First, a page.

“I feel that not being strongly opposed to having kids makes it more difficult to find your own way.”


I am turning 51 this year and celebrating my 25th anniversary with my husband. For the last few years we have been reflecting on our decision not to have children and we are so happy.

Neither of us were opposed to having kids when we met — in fact, we both figured that we would have kids. We both liked kids and were comfortable around them and we were very much shaped by society’s expectations that once you are married you will, of course, have a family unless you felt strongly otherwise.

In many ways, I feel that not being strongly opposed to having kids makes it more difficult to find your own way and decipher what is your own inner desire regarding having children vs. what is external expectation. I think we could have easily ended up just having kids without ever really thinking about it and would be one of the many people that end up reflecting back and knowing that they would have been ok without having kids. I suspect that this is more common than parents would like to admit because society says that children are always a blessing, and in early adulthood I heard a family friend say that she loved her kids but would have been ok not having them. That was a shocking thing to hear someone say out loud, but it also planted a seed in my mind of another way of feeling about parenthood.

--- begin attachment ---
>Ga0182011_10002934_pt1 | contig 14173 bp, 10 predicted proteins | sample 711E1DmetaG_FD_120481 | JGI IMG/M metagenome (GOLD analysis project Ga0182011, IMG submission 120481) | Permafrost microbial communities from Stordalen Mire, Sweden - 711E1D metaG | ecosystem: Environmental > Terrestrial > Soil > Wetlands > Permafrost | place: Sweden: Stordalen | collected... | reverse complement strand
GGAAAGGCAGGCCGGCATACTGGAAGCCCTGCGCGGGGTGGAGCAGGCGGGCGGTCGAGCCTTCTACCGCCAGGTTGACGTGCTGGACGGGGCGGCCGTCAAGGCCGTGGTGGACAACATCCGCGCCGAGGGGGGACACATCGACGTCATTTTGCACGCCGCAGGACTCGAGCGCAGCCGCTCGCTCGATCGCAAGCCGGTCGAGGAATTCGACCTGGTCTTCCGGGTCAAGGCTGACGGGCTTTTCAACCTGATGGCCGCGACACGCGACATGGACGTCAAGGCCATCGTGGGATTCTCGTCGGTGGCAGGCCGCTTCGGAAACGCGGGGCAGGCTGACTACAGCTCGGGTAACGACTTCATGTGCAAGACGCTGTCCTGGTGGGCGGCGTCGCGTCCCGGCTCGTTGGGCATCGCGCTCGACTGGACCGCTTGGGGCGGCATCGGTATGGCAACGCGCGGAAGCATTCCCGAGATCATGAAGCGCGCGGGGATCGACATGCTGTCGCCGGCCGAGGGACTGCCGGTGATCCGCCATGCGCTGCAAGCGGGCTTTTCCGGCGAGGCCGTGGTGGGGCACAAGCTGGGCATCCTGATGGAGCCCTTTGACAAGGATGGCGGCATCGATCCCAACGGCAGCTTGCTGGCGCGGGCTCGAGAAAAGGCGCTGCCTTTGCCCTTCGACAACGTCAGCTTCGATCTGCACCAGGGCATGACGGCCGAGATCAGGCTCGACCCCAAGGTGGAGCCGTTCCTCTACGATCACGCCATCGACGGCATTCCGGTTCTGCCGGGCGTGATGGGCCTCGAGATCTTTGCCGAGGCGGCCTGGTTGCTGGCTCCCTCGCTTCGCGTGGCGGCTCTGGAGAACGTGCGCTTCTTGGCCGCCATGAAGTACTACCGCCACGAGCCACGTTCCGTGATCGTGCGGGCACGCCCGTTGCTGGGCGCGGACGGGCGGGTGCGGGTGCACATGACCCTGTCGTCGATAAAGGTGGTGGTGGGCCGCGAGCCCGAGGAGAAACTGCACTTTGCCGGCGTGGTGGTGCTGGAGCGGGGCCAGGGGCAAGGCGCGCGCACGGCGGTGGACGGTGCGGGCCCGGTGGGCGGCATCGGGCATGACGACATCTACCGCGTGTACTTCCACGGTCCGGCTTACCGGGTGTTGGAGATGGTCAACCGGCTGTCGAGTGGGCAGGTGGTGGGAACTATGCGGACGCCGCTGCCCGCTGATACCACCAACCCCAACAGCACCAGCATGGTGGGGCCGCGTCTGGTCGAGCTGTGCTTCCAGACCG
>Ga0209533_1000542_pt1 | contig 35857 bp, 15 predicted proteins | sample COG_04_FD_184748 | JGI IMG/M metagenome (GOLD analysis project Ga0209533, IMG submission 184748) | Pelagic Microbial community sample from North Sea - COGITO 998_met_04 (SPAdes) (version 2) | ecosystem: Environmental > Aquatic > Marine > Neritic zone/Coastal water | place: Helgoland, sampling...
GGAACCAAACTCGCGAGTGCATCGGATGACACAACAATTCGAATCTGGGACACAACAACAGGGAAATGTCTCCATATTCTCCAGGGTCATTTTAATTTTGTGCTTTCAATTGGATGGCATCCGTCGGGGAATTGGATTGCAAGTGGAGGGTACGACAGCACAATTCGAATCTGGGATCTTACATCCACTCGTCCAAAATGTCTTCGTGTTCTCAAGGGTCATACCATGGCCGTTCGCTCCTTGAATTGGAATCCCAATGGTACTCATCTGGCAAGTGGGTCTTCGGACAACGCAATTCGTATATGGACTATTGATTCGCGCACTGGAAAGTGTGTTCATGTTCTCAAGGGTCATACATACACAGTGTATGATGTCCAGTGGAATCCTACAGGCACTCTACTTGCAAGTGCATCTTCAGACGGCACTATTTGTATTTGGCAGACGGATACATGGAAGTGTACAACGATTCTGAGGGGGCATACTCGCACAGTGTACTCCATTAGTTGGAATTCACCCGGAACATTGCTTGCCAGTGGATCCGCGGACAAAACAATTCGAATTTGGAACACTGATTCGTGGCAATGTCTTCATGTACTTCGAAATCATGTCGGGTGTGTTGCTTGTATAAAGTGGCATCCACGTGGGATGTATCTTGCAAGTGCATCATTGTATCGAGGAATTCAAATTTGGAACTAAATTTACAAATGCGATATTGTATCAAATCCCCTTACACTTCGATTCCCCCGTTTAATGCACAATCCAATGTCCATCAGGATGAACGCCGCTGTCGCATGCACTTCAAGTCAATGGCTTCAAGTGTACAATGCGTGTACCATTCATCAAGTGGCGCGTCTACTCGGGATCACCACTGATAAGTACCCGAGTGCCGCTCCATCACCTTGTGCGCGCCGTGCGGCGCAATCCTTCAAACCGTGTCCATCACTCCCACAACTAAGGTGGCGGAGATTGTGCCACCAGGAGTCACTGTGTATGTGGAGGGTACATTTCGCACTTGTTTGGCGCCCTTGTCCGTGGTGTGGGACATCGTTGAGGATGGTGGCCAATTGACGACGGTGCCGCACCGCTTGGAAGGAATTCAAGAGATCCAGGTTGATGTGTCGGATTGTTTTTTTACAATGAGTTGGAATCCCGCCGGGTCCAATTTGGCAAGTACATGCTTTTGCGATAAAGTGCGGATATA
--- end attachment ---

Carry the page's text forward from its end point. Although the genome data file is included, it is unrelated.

In the early years of our marriage, my husband and I knew that we wanted to wait to have kids, do a lot of travelling and enjoy time with each other. During this time, we also spent time with family members and a few friends that were happily married and had made the decision to not have kids so we were also seeing that there were other paths, other ways of being. These couples had created full lives, populated with the people and pursuits that meant the most to them, no hint of the sad regrets and misery that society tells you awaits you if you do not have kids. It was gradual, but during my 30s when the biological clock started ticking louder, we kept putting off having kids and feeling increasingly ambivalent.

Being able to have the conversation and know that we could come to the conclusion that was right for us was incredibly freeing and strengthened our relationship. Now out of our child-bearing years, we have no regrets with the choice we made. We have lots of nephews and nieces and love being around them as the fun uncle and aunt, but are excited that we can talk about retiring early and fully enjoying life.